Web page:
But many are not. Often, churches find any warm and willing body (usually someone who’s young) to serve in that role. “Heck, anyone who will agree to spend time with teenagers in any capacity,” they suppose, “better you than me.”
Many people think youth volunteers have to look a certain way: skinny jeans, cool hair, and up-to-date on the latest social media trends. We disagree. Here’s how we put it in the Introduction:
Serving with teenagers isn’t like being back in high school—you don’t need to dress a certain way or act a certain way or worry about your relative hip-ness. You just need 3 things to be an effective small group leader.
Care about teenagers
Be willing to build and invest your time in a relationship with them.
We quote a volunteer who sums it up this way. “It turns out that young people can smell ‘care’ under layers of nerd.” What a beautiful picture of youth ministry! It’s about an adult caring for the spiritual needs of a student. That’s really what the retreats and the games and the bus rides to retreats (probably the worst part of youth ministry) are all for: earning adults the right to show students that they care, and to lead those students into a life-changing relationship with Jesus Christ.
But a lot of youth pastors are very busy trying to manage the chaos around them, and don’t always get to training their volunteers. We hope this book can be the one-stop shopping for those volunteers.
A quick overview of what we cover:
Leaders need to know how to BE a great leader
Great leadership starts with the heart and character of the leader. In this chapter, we talk about the different relationships that must be prioritized and the idea that you can’t give away what you don’t have already have.
Leaders need to know how to PLAN a great small group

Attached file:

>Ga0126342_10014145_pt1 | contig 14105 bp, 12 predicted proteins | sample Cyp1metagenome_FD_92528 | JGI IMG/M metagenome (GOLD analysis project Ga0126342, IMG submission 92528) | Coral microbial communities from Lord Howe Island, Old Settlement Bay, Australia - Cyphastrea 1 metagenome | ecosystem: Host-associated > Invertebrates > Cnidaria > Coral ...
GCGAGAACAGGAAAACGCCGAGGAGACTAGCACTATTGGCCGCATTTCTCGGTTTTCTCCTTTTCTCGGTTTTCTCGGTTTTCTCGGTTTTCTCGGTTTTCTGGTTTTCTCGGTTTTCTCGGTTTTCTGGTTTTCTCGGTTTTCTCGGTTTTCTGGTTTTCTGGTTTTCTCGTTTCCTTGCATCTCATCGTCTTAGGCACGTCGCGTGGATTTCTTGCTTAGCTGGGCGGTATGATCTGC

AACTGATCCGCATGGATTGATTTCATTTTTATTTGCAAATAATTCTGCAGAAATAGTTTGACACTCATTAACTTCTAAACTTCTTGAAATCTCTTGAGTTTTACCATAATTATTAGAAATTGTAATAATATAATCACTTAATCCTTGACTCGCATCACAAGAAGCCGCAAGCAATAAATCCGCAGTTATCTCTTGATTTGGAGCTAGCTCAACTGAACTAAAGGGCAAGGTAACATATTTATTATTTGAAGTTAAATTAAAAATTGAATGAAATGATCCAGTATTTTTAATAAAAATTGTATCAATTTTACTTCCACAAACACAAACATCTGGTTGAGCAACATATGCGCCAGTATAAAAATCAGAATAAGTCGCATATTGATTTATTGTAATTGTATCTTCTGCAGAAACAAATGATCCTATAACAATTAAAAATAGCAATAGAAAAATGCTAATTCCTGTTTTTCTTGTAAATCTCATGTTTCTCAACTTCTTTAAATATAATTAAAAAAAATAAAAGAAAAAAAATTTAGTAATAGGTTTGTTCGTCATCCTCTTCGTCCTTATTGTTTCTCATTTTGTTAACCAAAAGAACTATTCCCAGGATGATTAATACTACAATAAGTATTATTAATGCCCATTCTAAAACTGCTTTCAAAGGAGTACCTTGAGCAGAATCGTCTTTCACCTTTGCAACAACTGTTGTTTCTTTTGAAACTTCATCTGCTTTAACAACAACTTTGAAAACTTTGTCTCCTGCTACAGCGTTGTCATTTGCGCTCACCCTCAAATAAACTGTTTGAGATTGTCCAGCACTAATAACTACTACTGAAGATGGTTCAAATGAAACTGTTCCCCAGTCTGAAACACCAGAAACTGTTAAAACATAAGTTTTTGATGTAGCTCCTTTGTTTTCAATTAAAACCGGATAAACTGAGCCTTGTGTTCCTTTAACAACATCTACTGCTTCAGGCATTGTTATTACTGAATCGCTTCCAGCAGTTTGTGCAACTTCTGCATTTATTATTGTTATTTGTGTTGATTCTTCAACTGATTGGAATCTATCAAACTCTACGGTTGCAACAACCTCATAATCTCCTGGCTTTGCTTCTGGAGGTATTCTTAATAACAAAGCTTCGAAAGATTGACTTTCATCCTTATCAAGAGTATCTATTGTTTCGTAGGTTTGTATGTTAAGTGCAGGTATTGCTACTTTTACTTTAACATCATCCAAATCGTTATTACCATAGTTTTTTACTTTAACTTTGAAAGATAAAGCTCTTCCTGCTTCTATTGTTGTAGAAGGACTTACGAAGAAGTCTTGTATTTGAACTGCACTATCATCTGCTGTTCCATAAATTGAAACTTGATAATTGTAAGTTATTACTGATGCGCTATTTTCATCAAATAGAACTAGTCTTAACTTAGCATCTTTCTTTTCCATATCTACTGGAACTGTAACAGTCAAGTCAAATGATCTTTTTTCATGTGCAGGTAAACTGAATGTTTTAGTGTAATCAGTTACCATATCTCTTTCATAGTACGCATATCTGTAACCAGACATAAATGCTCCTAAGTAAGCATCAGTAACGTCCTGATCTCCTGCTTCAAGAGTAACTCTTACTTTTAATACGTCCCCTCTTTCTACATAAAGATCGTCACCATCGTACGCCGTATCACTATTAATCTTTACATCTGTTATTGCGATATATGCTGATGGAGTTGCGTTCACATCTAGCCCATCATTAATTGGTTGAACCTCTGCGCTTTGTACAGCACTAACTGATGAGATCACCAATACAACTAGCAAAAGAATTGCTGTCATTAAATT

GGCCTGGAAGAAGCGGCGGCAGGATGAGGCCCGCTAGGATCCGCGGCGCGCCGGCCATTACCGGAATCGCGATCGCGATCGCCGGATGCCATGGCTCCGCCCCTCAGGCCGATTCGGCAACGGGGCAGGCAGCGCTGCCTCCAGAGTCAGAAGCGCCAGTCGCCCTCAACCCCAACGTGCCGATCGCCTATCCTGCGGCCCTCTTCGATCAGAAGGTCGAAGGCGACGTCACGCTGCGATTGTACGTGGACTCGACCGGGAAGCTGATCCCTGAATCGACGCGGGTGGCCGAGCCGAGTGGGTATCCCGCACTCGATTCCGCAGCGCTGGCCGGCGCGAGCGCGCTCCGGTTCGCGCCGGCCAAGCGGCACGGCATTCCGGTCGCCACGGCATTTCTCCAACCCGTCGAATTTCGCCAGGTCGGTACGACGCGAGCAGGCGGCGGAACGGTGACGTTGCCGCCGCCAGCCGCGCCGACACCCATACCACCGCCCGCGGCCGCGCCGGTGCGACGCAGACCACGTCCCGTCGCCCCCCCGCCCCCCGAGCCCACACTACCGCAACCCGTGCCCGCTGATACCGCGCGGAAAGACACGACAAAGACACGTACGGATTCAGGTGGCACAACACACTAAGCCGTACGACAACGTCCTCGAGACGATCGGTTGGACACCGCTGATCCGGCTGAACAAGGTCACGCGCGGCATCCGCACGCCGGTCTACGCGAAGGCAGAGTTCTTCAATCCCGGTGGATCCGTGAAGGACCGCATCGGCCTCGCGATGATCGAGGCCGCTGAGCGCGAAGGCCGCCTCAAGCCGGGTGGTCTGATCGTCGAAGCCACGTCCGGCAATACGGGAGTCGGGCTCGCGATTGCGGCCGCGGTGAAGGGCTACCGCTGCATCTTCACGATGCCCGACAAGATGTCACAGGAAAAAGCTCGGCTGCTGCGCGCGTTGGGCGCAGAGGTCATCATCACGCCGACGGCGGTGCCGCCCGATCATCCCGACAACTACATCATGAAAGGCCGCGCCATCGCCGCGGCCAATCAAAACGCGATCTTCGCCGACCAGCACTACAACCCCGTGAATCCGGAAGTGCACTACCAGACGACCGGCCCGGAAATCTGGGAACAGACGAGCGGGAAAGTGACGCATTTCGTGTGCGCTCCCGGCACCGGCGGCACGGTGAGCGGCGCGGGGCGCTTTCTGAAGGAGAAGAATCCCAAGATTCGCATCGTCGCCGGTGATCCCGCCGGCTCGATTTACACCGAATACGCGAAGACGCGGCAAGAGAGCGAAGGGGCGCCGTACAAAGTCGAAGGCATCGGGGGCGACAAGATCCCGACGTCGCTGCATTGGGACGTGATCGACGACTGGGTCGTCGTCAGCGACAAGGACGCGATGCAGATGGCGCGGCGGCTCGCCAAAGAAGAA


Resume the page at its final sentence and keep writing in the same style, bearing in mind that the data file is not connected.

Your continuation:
Good small groups don’t happen accidentally. They take thoughtfulness, planning, vision, and care. You even need to think about the physical layout of the space you’re meeting in.
Leaders need to know how to LEAD a great small group
When it’s “go time,” you need to know what to do in the moment. How do you handle disruptive students? Quiet students? We introduce you to various folks like Talkie McTalkerson, Bobby the Bump-on-a-Log, Willa the Wallflower, and more, and discuss how to engage with those students.
Leaders need to know what to do when difficult situations arise
It’s impossible for us to address all of them, but we tackled the ones we have experienced the most. The bottom line on difficult questions is: even when you don’t know something, it’s entirely appropriate to say “I don’t know the answer, but let me think about it, and I’ll get back to you.” Students will appreciate the authenticity of that response.
Finally…(I’m serious about this) I also include my family’s legendary pumpkin bread recipe at the end of chapter 8.
What’s the state of the youth ministry at your church?
Are leaders getting trained?
Do you have some success stories in your life of a leader who wasn’t the prototypical youth volunteer?